Nobody kn
Edmund Davis-Quinn
Beautiful narrative poetry. Carver can tell a whole story in a few stanzas. Some favourites include: The Best Time of the Day, The Minuet and An Afternoon.
Matthew Konkel
Damn, Carver. How do you do it? How do you make "ordinary life" so effing interesting? Ray takes the most mundane subject and peels it up into an engaging, entertaining piece of work. Ray could take the color blue and make you see it like you're seeing it for the first time, like you've been blind your whole life. If I could only compose half as good ol' Ray. Again, most people know Ray as a short story writer but I seem to like Carver's poems more than his fiction. Moreover, I enjoyed this coll ...more
Simon Sweetman
Yes, I prefer his short stories but there's something quite huge inside his poetry. Some of these are wonderful. Really quite amazing. And you get so much more of him in the poems.
A.M. O'Malley
These poems are of a man looking at his own death. Published just two years before his death in 1988, Carver seemed to be savoring his last years and their small pleasures. I am a big fan of his short stories and just stumbled upon this book of poems at the library. I think that I will stick to his prose, but these poems were certainly worth reading.
I'm not a poetry guy but I like Ray Carver. His poems read like his short stories. Not a lot of detail in the words but deep in to the personalities of the people he writes about.
I liked a few of these poems, but not all. There are rare flashes of genius as in "Waiting". Some are a tad gritty as he writes of his alcoholism.
Section 3 is my favorite. I like a lot from the beginning too, but he's more depressed and bitter in the beginning.
Transcendent. Carver's voice is singular, sure, and a little rough from wear. These poems go with me always.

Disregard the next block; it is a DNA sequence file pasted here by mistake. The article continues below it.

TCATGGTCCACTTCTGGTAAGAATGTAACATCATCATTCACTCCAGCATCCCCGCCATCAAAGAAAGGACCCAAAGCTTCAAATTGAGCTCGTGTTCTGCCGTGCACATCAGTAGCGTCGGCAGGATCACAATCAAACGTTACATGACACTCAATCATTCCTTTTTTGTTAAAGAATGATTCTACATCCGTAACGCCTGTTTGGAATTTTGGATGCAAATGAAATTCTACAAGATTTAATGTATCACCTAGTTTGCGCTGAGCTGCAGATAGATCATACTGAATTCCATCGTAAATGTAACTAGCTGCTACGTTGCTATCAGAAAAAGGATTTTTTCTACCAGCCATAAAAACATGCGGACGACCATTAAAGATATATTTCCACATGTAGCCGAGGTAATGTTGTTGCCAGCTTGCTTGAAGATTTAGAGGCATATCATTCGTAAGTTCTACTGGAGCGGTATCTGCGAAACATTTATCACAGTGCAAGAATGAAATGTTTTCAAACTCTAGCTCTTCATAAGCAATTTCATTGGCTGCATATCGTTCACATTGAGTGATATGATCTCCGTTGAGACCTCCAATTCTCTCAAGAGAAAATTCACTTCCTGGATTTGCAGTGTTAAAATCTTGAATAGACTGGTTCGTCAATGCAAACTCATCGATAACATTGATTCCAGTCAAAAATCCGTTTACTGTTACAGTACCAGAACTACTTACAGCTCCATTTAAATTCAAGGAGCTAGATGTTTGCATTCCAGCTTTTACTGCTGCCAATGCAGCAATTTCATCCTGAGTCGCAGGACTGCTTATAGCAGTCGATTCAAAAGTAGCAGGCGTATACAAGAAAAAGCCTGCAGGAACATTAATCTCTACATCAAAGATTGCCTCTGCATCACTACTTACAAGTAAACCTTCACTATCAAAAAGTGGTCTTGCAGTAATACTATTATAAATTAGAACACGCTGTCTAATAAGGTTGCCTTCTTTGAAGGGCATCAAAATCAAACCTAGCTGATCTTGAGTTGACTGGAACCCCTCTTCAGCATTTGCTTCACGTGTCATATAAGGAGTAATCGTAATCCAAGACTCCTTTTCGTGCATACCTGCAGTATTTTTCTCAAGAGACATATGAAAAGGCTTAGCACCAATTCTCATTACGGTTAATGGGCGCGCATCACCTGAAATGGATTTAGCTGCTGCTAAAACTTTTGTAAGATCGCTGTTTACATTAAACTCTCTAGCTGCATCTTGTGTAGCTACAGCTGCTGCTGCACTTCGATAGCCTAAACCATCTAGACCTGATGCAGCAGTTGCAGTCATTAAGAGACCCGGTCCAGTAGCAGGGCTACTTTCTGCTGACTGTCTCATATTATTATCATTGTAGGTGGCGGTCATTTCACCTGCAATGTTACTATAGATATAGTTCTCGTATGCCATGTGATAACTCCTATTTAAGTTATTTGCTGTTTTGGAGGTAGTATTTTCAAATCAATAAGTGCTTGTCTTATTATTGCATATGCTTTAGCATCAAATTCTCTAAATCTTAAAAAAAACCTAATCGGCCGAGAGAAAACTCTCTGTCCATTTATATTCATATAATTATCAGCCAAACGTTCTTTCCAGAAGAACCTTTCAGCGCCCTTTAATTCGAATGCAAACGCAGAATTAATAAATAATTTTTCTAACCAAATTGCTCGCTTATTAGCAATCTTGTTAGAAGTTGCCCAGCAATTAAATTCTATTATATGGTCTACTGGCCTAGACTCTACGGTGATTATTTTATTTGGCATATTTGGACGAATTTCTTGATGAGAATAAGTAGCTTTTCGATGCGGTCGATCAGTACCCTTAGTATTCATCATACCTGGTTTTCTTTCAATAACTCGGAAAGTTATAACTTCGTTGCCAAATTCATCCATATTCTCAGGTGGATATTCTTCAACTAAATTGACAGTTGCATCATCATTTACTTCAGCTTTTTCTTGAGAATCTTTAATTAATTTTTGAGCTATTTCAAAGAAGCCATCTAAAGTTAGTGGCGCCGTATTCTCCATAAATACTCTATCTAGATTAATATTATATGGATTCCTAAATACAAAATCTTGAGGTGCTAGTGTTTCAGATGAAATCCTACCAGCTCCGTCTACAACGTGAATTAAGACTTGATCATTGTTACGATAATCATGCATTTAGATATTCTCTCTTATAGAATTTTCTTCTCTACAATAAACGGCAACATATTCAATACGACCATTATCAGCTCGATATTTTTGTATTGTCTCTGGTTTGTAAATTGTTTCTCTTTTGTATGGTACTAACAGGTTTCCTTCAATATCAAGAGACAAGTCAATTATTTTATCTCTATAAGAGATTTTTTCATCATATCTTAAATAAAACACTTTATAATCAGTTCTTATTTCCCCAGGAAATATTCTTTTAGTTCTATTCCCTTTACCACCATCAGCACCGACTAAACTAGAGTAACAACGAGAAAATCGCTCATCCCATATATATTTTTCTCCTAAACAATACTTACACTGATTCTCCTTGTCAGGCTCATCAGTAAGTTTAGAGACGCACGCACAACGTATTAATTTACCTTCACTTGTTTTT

Kyoungjin Lim
Poems of Raymond Carver are three-dimensional. Inside each poem, the story makes its own space.
Joan Colby
Carver’s poems are like his stories: spare, riveting confessions.
this was recommend to me by Bart Parker, in relation to my own work.
Poignant, heart-wrenching, honest. A treat.
I would love to read this to you
why i write. Carver is superb.
I keep picking this book up and flipping to favorite poems: "The Possible," "Son," "The Jungle," "The Meadow," "Limits," just to name a few. I've loved Carver's fiction for a while, but his poetry is great when it's good.
Mary Shanley
Love Carver poems.
Never gets old.
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Carver was born into a poverty-stricken family at the tail-end of the Depression. The son of a violent alcoholic, he married at 19, started a series of menial jobs and his own career of 'full-time drinking as a serious pursuit'. A career that would eventually kill him. Constantly struggling to support his wife and family Carver enrolled in a writing programme under author John Gardner in 1958 and ...more
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“there isn't enough of anything
as long as we live. But at intervals
a sweetness appears and, given a chance